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As far as the weather goes, I absolutely love rainy days. The rain tamps down all the dust and pollen in the air, which is great for my allergies. And of course, the overcast skies make for excellent backdrops for any pictures. I used to really love driving in the rain, too. That is to say, I still do, but not as much as I used to. The roads are emptier than usual when it rains heavily, but the ones that are on the roads are a bit of an unpredictable mixed bag. Still, I never pass up an opportunity to take a drive in the rain, especially if there is hot food or a beverage waiting at the other end of the drive.

Recently, after much searching, I bought one of my dream cars — a third-generation Mazda Miata. It’s a special-edition car in bright red with a black hard-top in pretty good condition. Its only flaw, in my mind, was a set of all-season tyres. This is a sports car, after all, and it had no business being on anything but high-performance summer tyres, so immediately after I got it, I put on a new set of tyres and revelled at the grip they generated in the corners. I didn’t know at the time, but these tyres would make driving in the rain a real white-knuckle affair. Who would have thought it was a bad idea to change to summer tyres at the tail end of winter? Certainly not me!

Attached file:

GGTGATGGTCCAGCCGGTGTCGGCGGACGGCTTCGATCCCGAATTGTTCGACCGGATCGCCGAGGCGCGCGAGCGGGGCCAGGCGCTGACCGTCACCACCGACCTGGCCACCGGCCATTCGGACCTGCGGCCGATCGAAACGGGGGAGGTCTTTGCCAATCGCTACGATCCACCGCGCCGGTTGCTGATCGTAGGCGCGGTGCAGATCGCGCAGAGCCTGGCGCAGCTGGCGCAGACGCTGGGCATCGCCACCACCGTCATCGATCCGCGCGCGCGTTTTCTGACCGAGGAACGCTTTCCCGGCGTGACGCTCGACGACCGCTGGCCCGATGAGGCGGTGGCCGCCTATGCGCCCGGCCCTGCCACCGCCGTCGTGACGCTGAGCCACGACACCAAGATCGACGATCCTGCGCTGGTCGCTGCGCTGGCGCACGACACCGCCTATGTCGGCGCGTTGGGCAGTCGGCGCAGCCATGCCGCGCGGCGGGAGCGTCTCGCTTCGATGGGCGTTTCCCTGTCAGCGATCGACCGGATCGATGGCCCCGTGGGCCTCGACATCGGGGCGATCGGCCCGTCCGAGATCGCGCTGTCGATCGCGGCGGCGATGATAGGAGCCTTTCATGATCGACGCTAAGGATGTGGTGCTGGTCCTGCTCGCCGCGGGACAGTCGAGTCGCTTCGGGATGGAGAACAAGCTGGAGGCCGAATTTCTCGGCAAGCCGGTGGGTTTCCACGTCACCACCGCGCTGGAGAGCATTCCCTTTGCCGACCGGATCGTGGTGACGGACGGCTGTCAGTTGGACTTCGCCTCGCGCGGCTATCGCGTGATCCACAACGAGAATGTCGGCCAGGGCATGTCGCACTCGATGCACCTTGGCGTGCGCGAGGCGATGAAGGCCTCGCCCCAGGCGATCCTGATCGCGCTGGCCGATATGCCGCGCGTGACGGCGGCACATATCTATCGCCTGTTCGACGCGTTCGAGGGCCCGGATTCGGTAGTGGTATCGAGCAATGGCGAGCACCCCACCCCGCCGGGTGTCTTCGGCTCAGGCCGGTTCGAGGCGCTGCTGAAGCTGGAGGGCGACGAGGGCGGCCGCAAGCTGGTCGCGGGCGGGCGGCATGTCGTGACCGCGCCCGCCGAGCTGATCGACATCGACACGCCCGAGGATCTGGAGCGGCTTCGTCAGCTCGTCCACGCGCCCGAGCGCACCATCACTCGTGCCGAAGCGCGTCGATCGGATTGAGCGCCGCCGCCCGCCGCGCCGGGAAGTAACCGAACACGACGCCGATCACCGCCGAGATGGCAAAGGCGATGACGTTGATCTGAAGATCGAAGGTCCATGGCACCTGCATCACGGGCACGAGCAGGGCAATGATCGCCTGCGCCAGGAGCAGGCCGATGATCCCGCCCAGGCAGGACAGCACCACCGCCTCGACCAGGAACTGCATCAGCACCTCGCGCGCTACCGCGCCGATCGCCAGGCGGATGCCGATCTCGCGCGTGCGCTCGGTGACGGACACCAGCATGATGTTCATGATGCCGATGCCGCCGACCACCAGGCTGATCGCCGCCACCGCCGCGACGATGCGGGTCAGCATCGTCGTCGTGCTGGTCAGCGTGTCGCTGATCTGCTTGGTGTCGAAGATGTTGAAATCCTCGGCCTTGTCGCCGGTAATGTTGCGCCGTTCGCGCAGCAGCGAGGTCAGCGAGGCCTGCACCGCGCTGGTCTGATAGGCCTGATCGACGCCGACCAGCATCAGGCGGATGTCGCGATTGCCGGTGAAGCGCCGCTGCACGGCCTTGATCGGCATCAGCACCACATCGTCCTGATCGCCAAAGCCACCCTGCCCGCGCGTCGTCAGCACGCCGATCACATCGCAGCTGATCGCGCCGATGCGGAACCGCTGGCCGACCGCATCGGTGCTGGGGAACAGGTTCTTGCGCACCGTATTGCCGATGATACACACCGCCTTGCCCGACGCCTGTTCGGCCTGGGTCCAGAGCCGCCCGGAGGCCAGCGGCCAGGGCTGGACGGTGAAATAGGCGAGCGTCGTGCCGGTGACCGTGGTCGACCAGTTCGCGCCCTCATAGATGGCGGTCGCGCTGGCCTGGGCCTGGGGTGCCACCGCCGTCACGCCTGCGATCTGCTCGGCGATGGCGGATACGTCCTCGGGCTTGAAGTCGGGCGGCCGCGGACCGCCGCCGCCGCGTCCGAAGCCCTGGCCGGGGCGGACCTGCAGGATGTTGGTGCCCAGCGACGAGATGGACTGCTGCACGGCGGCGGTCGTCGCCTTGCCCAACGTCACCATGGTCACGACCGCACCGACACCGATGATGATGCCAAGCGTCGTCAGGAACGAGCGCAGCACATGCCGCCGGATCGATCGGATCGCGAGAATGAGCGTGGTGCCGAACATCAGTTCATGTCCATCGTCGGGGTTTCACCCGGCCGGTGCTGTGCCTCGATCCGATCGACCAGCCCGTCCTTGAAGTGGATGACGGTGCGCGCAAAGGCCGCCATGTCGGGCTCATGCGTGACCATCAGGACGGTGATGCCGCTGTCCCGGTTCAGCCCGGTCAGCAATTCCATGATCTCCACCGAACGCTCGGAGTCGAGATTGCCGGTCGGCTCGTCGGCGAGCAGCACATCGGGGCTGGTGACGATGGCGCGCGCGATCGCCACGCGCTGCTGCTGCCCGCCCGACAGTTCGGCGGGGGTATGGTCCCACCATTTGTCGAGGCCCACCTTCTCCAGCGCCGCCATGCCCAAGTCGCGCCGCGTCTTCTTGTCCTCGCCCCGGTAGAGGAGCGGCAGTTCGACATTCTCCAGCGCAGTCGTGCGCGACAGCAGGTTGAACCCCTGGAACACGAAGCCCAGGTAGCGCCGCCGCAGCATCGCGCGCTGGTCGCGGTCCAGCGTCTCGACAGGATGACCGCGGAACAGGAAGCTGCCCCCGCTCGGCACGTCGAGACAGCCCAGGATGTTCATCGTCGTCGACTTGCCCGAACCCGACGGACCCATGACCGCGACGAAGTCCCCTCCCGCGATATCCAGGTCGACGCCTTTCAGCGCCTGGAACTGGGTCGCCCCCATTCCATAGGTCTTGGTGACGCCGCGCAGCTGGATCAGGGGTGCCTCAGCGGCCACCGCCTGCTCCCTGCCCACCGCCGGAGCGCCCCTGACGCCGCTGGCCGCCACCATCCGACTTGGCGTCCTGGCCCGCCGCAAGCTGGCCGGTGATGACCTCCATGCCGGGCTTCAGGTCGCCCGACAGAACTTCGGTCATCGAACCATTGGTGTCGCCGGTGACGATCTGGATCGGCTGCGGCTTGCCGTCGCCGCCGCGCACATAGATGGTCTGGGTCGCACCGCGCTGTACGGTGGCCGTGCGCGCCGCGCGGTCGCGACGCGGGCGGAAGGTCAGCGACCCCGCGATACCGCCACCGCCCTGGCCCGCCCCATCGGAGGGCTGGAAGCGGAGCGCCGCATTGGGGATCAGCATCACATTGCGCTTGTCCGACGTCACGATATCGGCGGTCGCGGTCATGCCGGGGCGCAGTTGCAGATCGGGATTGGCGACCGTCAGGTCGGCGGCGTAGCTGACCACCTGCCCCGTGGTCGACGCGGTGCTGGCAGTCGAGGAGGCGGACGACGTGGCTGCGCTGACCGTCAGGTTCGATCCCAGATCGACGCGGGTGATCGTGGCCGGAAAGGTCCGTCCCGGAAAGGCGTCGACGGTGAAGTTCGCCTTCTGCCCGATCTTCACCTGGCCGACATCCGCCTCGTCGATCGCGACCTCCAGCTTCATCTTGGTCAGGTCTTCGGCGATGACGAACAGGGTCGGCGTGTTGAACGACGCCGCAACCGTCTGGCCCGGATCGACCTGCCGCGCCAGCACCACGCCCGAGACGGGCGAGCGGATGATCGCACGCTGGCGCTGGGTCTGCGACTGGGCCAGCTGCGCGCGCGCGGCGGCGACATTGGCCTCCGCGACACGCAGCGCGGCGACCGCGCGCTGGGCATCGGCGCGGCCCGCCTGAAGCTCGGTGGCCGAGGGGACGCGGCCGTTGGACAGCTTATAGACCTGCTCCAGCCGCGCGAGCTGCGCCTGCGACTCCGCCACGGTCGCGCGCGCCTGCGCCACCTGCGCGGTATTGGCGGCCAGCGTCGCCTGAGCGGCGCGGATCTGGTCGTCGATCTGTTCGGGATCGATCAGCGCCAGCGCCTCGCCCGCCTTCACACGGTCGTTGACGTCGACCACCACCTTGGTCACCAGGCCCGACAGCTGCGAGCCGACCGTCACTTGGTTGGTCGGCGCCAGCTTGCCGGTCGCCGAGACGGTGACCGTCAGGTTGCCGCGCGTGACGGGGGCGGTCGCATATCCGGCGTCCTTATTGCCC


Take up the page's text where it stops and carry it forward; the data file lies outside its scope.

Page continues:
Summer tyres are great when the road conditions are good, but add in even a little bit of moisture and it seems they lose all ability to grip, turning my modest 150-odd bhp car into a fish-tailing monster. For years, I believed that wet tarmac was no less ‘grippy’ than dry tarmac, save for spots with standing water, of course. But as I came to learn practically, it is definitely not the case. I don’t want to get too technical here, but in physics terms, the coefficient of friction is what is used to measure the ‘grip’ you feel. On a dry road, that number usually stands at 0.7. Modern tyres are so good that you can do a heck of a lot with that 0.7 in terms of acceleration and handling and high-performance summer tyres do even more with it. In the wet, I thought it dropped by 10-15 per cent or so, which still leaves a good bit of grip available. In reality though, that number, unfortunately, drops down to 0.4. That’s a near 50 per cent reduction!

You usually won’t feel this drop in grip if you’re even the slightest bit sensible, however, someone who drives in the rain with the top down in their convertible isn’t known to be sensible. I could switch back to the all-seasons, but then again, spring is right around the corner, and I would rather not jack up each corner of my car twice in as many weeks. By the way, everything you’ve heard about the Miata’s handling is true. The car is light, the steering is well-weighted and direct and on top of all of that, the chassis is beautifully balanced. This means that when it does lose grip, it does so very progressively, in a way that is easy to control. This sounds a lot like me just me justifying keeping the tyres on for the upcoming bad weather weeks, doesn’t it? Well, either way, I’m looking forward to a little more tail-out fun coming up.